Out in the world, when a man has invited a woman to dance who can’t accept due to a previous offer, he goes on to another, and it seems to me to be an insult to both women. To the first, he would say thus: “I asked you by chance, without preference; I don’t dance with you; so it goes! I’ll dance with someone else.” – To the second: “I take you for lack of anyone better; if the one whom I invited first had been free, I’d never consider you; she’s prettier than you, more elegant, more spiritual than you.”

Some people, in order to avoid this, don’t dance when the woman whom they’ve chosen isn’t free; – but it can thus come about that they pass the night without dancing, some wish they would have.

Here’s how they do it in some of the towns in the Midi:[10] – each man, when coming in, plucks from a basket an artificial flower, – and, when he’s going to invite a woman to dance[11], – in the place of this seldom-varied formula:

“Would Madame like to do me the honour of dancing with me?” he offers her a flower, which she keeps in her waistband until she’s danced the promised contradance; – then, the contradance over, she returns the bouquet to him, which he’ll offer to another. – In this way, they don’t run the risk of inviting a woman already spoken for, – because each woman who doesn’t have a flower is free and waiting to dance.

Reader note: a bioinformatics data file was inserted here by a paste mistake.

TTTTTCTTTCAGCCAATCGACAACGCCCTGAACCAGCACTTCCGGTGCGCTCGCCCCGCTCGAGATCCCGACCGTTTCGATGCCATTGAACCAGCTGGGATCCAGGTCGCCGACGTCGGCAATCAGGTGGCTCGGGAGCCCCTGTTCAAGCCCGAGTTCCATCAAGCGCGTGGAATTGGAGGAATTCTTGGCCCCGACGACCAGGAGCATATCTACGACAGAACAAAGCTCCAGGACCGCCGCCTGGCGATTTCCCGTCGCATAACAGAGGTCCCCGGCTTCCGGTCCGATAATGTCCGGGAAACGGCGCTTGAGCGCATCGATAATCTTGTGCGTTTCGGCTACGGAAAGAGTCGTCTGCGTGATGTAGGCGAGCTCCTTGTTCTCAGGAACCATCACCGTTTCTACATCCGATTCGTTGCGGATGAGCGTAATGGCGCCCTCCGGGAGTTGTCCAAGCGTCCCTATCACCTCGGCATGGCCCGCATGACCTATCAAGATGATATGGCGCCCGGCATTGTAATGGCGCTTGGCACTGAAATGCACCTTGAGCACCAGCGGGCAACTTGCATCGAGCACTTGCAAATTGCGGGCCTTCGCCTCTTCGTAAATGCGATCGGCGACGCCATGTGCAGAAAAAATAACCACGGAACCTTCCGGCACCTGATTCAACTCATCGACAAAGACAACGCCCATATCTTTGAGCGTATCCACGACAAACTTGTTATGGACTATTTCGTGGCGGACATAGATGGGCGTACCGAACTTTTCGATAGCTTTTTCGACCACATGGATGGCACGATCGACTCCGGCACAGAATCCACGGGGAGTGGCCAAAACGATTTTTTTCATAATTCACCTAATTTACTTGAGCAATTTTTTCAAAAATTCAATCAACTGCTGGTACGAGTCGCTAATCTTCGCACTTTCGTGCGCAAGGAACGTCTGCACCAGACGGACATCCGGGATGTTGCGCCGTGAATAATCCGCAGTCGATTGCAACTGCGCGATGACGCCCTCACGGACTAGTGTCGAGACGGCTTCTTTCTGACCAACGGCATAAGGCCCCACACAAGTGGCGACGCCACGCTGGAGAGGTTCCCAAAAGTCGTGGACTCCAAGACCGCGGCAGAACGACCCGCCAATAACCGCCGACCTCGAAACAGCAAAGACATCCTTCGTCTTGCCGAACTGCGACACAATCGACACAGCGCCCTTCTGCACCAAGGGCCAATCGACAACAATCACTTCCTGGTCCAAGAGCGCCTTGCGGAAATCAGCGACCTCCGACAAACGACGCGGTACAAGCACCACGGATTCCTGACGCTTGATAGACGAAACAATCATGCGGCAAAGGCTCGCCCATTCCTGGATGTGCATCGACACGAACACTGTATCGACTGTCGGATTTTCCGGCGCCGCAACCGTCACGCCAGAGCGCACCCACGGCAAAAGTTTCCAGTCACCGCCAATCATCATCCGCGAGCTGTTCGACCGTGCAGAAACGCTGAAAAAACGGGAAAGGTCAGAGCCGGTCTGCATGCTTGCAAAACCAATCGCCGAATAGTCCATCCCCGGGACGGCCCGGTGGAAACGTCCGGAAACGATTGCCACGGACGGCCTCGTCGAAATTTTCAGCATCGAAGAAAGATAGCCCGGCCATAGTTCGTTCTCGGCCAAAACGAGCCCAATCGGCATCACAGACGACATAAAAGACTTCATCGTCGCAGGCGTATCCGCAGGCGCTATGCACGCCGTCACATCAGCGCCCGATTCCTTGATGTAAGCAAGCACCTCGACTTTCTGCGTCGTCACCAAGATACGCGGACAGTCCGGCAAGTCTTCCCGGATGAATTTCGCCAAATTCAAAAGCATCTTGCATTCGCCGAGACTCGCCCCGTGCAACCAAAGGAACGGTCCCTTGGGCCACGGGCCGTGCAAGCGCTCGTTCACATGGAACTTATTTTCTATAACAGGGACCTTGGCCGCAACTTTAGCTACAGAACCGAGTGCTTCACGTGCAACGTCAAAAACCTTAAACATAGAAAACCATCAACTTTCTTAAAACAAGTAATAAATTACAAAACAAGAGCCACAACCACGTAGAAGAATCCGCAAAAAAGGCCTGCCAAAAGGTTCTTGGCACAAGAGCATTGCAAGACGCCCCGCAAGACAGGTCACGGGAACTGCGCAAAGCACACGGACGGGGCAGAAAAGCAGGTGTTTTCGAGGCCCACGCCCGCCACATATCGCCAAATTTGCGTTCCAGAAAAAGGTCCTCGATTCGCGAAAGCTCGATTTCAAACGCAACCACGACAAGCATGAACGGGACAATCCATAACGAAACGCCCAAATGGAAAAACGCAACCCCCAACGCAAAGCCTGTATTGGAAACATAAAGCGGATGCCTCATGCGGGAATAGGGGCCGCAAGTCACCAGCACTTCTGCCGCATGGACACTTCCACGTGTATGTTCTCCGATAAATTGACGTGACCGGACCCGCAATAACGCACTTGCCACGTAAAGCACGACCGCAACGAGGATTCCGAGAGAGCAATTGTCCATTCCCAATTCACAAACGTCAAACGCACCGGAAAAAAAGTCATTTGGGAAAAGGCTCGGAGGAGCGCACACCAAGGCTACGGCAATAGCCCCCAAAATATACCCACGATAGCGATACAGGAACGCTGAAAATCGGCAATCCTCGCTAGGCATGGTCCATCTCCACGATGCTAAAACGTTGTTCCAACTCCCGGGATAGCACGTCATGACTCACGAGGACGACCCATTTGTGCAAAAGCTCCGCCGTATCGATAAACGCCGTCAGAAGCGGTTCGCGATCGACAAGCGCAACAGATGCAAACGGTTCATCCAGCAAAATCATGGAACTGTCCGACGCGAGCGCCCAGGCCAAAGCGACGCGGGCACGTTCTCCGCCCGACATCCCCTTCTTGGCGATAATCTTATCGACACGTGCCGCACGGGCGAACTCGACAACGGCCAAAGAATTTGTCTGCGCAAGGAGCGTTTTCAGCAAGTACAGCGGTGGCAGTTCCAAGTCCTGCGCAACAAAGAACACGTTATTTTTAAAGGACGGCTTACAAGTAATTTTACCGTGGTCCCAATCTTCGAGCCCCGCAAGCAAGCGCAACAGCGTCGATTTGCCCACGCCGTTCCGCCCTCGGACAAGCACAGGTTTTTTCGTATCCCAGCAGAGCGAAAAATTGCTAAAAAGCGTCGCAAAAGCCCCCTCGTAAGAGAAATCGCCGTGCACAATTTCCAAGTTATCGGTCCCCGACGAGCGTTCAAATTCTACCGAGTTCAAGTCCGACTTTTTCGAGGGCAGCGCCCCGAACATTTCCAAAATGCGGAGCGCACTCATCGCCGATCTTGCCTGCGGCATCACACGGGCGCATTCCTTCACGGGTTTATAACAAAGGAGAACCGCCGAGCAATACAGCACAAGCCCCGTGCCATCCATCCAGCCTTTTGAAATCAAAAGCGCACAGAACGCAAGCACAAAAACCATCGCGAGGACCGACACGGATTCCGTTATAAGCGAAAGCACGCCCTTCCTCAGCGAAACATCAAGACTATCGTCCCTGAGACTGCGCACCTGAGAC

from Les Gûepes, Janvier 1841, p. 66–68. 


[1] il y en a maintenant dans tous les opéras
[2] écarter
[3] An extremely rare word, that was likely current as Romanticist/Bohemian slang (note its resonance with other key argot in the article such as the cancan, etc.). It derives from Jewish theology, and denotes the primordial chaos prior to the Word–an idea relating to the theory of Romanticist frenzy, and likely to appeal to the hermetic, quasi-cabalistic elements of the movement.
[4] This new church had been built by the ruling Orleans monarchy five years previous, which gives the pun a subtle political jibe.
   However, Karr is making a pun with Romanticist argot; several months previously, his friend Nestor Roqueplan (a Romanticist humourist) had coined the slang term “Lorette” to signify a young, lower-class single woman supported as a mistress by a wealthy man. (The term grew in popularity and remained current throughout the century.)
   The new church was surrounded by cheaply-built new apartments (note Karr’s jab at the quality of construction) which, due to a slow-drying plaster that caused respiratory problems, became inhabited by many poor working women, many of whom were susceptible to the advances of wealthier young men: hence the slang term deriving from the neighbourhood. (see Michael Marrinan, Romantic Paris: Histories of a Cultural Landscape, 1800–1850, p. 294. Marrinan traces this as the origin of the term, but not to Roqueplan personally.
   Lorettes would often have met their suitors at dance-halls and balls. The source of the term is recorded in the 1888 Dictionary of Parisian slang, which was compiled and published by collaborators of Alphonse Allais, in whose work Karr’s influence is clear.
[5] danseuses, female dancers
[6] i.e., “lorettes” according to the newly-coined slang term.
[7] gardes municipaux
[8] look up in 1829 dictionary & argot dictionary
[9] ces danses qui en ont trop.
[10] The southern coastal regions of France.
[11] va engager une femme à danser